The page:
The American sublime

Culture | Jaded by modern pretensions, the art world gasps in amazement as it rediscovers American Christian landscape painters

Issue: "Brothers up in arms," Oct. 26, 2002

LATELY, WHEN EXHIBITS OF GREAT European artists-the Impressionists, Vermeer, daVinci-have traveled to America, hordes of visitors have lined up at the nation's great museums for the chance to see such magnificent works.

Last spring, the tables were turned. Europeans flocked to a traveling exhibit of American art-not the modern art that finally earned Americans respect in the art world, but art from the 19th century, art by Christian artists working out of a distinctly biblical worldview.

"Stunning," said the sophisticated reviewers. "Wonderful." The London Times called it "one of the most exciting and revelatory exhibitions ... in recent years." One of the curators reported that the show provoked an uncharacteristically emotional response from the generally cool British gallery goers. "You could hear audible gasps of amazement when people walked in and saw these scenes."

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The show was titled "The American Sublime: Epic Landscapes of Our Nation, 1820-1880," a collection of paintings by the so-called Hudson River School. Known for their awe-inspiring depictions of spectacular natural vistas, the Hudson River artists created America's first original artistic movement.

Though popular in their time on both sides of the Atlantic, the Hudson River artists fell out of favor in the 20th century, the age of abstract expressionism and pop art. Most Europeans today had never even heard of these artists, let alone seen their paintings. London's prestigious Tate Gallery, working with its Senior Research Fellow Andrew Wilton and Yale art historian Tim Barringer, borrowed nearly 90 paintings from American museums and collections to assemble the show.

After its British run, the exhibition traveled back to its homeland in the United States, which, ironically, had also all but forgotten some of its greatest artists. "The American Sublime" was at the Pennsylvania Academy of Fine Arts in Philadelphia through the summer and is currently at the Minneapolis Institute of Arts until Nov. 17, after which the paintings will go back to their owners.

The term "sublime" refers to the aesthetic experience of being overwhelmed, filled with awe at something so majestic that it evokes a sense of infinity. The paintings in this show, typically huge in themselves, depict vast mountain ranges, sunsets, waterfalls, storms.

The artists were not interested in painting trifles that were "pretty." They wanted to take the viewer's breath away with scenes of terrifying grandeur.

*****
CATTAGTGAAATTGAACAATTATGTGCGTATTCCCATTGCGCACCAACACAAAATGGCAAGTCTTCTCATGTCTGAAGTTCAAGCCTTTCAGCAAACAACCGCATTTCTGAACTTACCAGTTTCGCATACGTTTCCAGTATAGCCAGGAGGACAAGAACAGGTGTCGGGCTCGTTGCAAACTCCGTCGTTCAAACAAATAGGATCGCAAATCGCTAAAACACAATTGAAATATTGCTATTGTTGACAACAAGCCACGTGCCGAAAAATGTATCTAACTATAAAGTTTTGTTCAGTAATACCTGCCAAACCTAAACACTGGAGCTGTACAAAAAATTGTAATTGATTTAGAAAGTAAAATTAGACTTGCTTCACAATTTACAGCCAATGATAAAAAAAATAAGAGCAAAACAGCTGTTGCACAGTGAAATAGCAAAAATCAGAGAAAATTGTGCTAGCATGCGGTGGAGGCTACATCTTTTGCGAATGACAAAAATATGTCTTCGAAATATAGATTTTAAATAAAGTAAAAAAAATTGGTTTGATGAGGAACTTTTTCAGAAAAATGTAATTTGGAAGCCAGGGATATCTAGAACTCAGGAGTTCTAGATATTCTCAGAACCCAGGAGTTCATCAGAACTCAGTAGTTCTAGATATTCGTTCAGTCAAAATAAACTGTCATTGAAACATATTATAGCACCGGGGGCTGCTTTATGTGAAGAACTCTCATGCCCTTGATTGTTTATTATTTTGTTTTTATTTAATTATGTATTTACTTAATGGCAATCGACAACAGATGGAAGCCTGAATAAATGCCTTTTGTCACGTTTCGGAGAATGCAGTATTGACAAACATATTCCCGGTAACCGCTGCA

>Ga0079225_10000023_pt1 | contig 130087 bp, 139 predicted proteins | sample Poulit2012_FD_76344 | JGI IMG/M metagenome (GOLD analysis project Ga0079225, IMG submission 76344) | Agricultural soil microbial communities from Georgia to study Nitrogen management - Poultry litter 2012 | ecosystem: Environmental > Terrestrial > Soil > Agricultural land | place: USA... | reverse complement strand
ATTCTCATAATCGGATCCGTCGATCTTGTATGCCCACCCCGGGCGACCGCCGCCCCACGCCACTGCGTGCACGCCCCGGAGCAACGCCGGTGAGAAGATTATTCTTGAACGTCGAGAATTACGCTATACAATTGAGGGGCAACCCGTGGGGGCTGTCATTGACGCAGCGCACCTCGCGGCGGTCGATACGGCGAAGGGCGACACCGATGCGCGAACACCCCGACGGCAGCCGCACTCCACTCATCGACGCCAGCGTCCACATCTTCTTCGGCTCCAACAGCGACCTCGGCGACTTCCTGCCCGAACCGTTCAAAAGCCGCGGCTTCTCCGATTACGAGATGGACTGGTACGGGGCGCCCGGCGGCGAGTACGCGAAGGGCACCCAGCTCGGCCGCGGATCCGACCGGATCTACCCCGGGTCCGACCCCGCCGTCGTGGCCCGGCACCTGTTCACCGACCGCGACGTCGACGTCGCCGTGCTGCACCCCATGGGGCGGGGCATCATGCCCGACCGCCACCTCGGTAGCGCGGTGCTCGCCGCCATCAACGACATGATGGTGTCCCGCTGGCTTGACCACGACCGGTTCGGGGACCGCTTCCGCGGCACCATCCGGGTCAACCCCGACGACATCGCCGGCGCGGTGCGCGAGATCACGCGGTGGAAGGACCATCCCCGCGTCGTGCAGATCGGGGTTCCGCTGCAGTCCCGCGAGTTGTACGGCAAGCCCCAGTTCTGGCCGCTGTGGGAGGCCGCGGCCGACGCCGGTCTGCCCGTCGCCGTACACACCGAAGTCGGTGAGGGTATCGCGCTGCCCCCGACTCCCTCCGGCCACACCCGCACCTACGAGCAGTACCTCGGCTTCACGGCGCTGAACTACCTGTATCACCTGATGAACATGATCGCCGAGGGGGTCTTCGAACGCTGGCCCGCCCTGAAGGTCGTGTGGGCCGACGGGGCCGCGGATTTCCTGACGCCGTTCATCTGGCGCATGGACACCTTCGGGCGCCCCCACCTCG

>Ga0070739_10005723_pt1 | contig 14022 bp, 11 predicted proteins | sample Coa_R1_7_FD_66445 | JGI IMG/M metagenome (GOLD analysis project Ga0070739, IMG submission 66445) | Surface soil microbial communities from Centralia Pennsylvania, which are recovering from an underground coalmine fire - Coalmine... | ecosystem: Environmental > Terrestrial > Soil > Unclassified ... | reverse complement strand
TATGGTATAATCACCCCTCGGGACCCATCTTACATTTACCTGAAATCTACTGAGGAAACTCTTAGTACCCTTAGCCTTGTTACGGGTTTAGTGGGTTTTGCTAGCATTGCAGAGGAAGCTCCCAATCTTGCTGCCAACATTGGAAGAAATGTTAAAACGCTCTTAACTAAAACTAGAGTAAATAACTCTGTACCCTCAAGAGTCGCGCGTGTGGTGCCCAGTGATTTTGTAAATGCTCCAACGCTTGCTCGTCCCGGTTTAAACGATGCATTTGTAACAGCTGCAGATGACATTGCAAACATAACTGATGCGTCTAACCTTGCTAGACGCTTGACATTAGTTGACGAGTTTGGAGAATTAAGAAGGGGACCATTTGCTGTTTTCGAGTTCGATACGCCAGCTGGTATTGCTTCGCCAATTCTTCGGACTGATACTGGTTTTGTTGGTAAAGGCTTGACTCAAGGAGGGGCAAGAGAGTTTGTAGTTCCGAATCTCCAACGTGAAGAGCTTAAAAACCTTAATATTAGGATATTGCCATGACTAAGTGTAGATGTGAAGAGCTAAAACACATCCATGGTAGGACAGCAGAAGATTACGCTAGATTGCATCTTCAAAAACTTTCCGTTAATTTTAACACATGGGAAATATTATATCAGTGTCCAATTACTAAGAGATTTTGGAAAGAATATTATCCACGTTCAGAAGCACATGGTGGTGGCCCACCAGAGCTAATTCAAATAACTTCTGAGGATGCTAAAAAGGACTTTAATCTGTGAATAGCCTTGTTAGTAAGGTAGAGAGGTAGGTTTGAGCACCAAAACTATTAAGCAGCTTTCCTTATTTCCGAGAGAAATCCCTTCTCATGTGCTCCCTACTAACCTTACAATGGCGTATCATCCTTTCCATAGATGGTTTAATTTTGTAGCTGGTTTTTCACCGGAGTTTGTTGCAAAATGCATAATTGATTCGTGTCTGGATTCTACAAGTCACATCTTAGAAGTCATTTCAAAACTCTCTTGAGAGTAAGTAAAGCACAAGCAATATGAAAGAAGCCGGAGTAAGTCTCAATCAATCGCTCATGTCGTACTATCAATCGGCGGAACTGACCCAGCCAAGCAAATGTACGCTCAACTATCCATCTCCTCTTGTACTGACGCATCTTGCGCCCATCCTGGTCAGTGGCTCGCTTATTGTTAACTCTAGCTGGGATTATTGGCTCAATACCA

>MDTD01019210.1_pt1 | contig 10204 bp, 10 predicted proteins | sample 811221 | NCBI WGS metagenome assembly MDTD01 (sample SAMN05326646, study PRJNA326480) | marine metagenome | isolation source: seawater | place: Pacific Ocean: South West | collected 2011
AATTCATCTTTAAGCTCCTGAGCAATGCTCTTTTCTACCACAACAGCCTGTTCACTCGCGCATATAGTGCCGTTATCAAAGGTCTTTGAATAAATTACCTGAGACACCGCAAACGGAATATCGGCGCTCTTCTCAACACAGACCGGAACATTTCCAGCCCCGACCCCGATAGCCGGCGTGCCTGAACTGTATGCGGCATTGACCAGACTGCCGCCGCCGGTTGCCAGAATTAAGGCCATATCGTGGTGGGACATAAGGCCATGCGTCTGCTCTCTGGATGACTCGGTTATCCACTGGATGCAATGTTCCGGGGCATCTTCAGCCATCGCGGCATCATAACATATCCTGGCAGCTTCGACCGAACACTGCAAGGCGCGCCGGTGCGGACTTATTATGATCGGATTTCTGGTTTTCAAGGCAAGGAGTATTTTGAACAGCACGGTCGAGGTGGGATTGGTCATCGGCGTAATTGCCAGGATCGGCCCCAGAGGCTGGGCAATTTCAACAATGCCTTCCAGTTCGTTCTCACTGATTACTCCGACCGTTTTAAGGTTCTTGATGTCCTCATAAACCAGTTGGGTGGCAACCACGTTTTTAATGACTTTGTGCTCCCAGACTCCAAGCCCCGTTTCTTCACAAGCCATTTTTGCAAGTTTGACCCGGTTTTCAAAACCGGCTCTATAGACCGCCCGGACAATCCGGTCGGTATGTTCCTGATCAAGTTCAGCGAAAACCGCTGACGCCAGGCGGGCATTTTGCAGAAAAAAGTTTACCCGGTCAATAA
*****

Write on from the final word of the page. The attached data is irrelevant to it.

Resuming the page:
They did this because they were self-consciously developing a distinctly Christian aesthetic. They wanted the viewer to get from their paintings a sense of the infinite power and glory of the One who created this astonishing universe.

The originator of this style, Thomas Cole, was a devout evangelical. One of his students was Jasper Cropsey, a member of the Dutch Reformed Church and heir of the Dutch Masters. Another, perhaps the best artist of them all, was Frederic Church, who, in the tradition of the great Puritan theologian Jonathan Edwards, developed the notion that nature is its Creator's self-expression.

This first generation of artists lived in New York and specialized in painting the magnificent scenery of the Hudson River valley, though Church would venture as far north as the Arctic and as far south as South America.

The later generation of artists influenced by this movement, such as Albert Bierstadt and Thomas Moran, went west to capture on canvas the limitless panoramas of the frontier. In those days before either road trips or photographs, these artists presented the Rocky Mountains, Yosemite, Yellowstone, and the Grand Canyon to the American public. Philadelphia curator Kim Sajet observes that these paintings were largely responsible for the creation by Congress of the national parks. "Congress did not see the places," she points out, "they saw the paintings."

When these artists are studied today, they are usually lumped together with the Romantics, who also had a high view of nature. But the Christian artists of the Hudson River School scorned the Romantics' focus on the self. Instead, they made sure that their human figures in their paintings were very, very small, and that viewers too would feel their littleness in light of the grandeur of God and the objective universe that He has ordained.

Neither is nature absolute. A typical Hudson River school painting will show a wide open plain, which is dwarfed by a great mountain, which, in turn, is dwarfed by an even greater mountain in the distance. Then-as the perspective goes back further and further into seemingly infinitely receding depths-come glimpses of even greater mountains, until the farthest distances dissolve in light. In other words, when looking at a Hudson River landscape, the viewer looks through nature to its Creator, the light of the world.


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